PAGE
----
Before making a college decision, Kevin Knox had to make a sport decision: Football, which his father played for Florida State, or basketball.
“Oh, it was serious,” Knox said of the football option. “I had a whole bunch of college offers and interest. And I was ranked and everything. It was a big thing.”
When he played football, Knox was a 6-foot-6 quarterback. He said he enjoyed the advantage of looking over the defense. He noticed that players such as Cam Newton and Peyton Manning — both 6-5 — showed that height was no problem for a quarterback.
Now, Knox is 6-9 and — if you insist on a position, and he doesn’t — a forward for Kentucky.
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Basketball, he explained, was the sport of his dreams. He wanted to play in the NBA.
Basketball held another advantage. It was more fun.
“Oh yeah, definitely more fun,” Knox said. “I’m having a great time playing basketball. Ever since I made the transition, I had no regrets. No regrets.”
The brain injuries associated with football came after Knox decided to devote his sporting energies to basketball. But he and his family were well aware of the hazards associated with playing football.
“My mom, she was definitely real scared about my health with playing football,” Knox said. “Because as tall as I was and my knees (exposed) and everything, football is a real physical sport. It’s definitely crazy.”
His father, also named Kevin Knox, played wide receiver for Florida State’s 1993 national championship team. Charlie Ward, who won the Heisman Trophy, was the quarterback. His father knows the sacrifices that must be made to be a top-level athlete.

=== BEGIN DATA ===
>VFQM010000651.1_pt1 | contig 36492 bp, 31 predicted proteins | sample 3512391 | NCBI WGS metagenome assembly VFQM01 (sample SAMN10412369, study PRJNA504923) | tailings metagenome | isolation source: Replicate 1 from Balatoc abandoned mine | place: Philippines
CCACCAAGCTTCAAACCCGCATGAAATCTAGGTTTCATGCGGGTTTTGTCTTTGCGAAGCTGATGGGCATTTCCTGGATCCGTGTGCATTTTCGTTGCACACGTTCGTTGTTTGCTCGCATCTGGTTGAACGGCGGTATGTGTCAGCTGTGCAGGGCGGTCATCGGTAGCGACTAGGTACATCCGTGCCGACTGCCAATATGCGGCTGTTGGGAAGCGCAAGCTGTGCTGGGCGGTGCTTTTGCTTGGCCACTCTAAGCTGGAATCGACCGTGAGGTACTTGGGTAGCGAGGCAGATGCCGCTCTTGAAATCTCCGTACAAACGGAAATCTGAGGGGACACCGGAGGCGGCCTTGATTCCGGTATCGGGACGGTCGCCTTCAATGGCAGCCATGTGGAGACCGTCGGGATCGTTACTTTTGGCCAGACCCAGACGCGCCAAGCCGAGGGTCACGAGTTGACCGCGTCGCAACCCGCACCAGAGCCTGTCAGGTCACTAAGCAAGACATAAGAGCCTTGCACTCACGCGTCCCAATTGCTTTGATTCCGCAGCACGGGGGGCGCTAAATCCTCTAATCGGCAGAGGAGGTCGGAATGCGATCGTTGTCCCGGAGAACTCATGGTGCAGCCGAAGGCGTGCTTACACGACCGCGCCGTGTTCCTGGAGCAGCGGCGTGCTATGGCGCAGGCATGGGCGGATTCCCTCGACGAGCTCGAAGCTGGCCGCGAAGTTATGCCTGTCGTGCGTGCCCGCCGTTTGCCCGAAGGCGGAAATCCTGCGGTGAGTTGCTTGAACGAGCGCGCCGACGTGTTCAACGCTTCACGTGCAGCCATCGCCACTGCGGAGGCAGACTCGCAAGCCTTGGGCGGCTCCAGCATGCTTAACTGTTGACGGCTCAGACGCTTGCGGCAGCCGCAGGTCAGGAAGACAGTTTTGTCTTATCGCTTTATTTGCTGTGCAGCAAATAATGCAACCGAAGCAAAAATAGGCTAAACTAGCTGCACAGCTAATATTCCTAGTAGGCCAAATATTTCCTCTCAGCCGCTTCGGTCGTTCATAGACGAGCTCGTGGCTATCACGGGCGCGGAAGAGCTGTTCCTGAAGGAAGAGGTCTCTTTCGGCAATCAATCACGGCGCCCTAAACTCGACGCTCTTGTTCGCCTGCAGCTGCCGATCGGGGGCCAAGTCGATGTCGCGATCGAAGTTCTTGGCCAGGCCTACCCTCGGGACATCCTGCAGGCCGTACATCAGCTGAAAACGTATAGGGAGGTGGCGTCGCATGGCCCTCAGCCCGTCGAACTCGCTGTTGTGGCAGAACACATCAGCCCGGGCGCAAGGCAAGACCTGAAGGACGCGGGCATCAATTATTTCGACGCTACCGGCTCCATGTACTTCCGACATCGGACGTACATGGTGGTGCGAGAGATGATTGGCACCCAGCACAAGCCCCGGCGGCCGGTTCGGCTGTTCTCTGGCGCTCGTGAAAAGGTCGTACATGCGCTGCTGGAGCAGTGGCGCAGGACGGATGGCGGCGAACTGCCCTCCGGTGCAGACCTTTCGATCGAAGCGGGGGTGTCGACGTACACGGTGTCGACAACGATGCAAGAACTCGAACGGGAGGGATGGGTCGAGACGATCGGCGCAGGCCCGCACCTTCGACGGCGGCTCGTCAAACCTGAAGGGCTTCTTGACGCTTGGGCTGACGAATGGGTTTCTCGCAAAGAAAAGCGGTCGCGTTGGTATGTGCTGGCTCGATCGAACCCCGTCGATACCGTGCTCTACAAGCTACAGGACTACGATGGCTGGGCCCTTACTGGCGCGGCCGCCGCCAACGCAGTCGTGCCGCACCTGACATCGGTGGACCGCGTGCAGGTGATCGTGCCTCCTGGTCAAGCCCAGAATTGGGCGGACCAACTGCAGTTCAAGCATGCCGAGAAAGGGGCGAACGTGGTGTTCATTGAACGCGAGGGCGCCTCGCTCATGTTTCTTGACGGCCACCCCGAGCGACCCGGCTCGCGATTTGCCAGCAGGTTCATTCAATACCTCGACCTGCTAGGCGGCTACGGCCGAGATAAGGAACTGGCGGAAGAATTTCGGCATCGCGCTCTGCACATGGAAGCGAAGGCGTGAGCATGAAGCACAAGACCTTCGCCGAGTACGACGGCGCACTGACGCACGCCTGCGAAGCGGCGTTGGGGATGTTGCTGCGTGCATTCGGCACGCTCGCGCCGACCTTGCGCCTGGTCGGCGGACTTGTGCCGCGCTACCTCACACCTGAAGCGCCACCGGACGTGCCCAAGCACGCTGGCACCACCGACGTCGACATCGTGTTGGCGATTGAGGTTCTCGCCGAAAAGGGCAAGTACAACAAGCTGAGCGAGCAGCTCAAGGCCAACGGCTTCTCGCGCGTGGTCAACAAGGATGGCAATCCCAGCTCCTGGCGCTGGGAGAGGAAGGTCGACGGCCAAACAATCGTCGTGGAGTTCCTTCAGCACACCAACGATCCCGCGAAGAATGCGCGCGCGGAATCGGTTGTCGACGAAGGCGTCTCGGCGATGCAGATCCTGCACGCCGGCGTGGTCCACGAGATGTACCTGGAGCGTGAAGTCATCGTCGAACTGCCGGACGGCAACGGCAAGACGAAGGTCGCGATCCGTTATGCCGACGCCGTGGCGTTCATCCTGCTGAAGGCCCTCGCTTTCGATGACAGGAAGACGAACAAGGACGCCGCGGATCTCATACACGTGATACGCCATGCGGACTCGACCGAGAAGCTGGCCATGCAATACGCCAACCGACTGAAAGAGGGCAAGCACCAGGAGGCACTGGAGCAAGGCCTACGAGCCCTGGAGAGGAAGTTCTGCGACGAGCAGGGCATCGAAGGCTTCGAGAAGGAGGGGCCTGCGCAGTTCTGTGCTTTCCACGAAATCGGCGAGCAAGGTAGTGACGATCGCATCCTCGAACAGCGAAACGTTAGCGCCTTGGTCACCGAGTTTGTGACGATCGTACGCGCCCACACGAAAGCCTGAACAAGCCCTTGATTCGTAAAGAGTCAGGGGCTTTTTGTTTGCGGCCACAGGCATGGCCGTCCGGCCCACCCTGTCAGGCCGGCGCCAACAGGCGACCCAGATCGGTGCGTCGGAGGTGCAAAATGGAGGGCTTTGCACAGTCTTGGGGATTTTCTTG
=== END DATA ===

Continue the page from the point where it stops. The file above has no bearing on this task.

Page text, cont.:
The elder Knox shied from showing film of his football exploits to his son.
“But my mom showed me one,” the UK player said. “It was like a five-minute disc of all his catches and all his fights.”
“My dad’s crazy,” Knox said. “He got in a couple of scuffles every now and then in practice.”
A younger brother inherited the father’s feistiness, Knox said. “Always trying to fight. Always thinking he’s right.
“But I’m like my mom. I’m really kind of laid back, chill and just like to get the job done.”
Scout, Rivals and ESPN tabbed Knox a top-10 national prospect. ESPN commentator Dick Vitale, who lives relatively close to Knox’s home in Tampa, had watched him play last season and crowed about the impact the player can make.
Earlier this preseason, Coach John Calipari said that Knox might be one of Kentucky’s better shooters. “But I want him to drive the ball and have to make decisions,” Calipari said.
Think of Jamal Murray and several other former UK players who Calipari did not want to become dependent on perimeter shots.
Knox said he’s gotten stronger because he believes college basketball will be a more physical than he’s played in the past.
Knox only turned 18 on Aug. 11. This led Calipari to compare him to other even-younger-than-normal freshmen like Michael Kidd-Gilchrist, Sacha Killeya-Jones and Isaac Humphries.
With the exception of Kidd-Gilchrist, those players did not play prominent roles as freshman. Knox would seem to be an exception. He conceded that it was hard to say in the preseason what his role would be, but he envisioned being a foundational piece for this Kentucky team.
“Put the ball in the basket,” he said of the role he expected. Be able to get rebounds. And pretty much be one of the better defenders on the team.
“So that’s something I have to put my mind to.”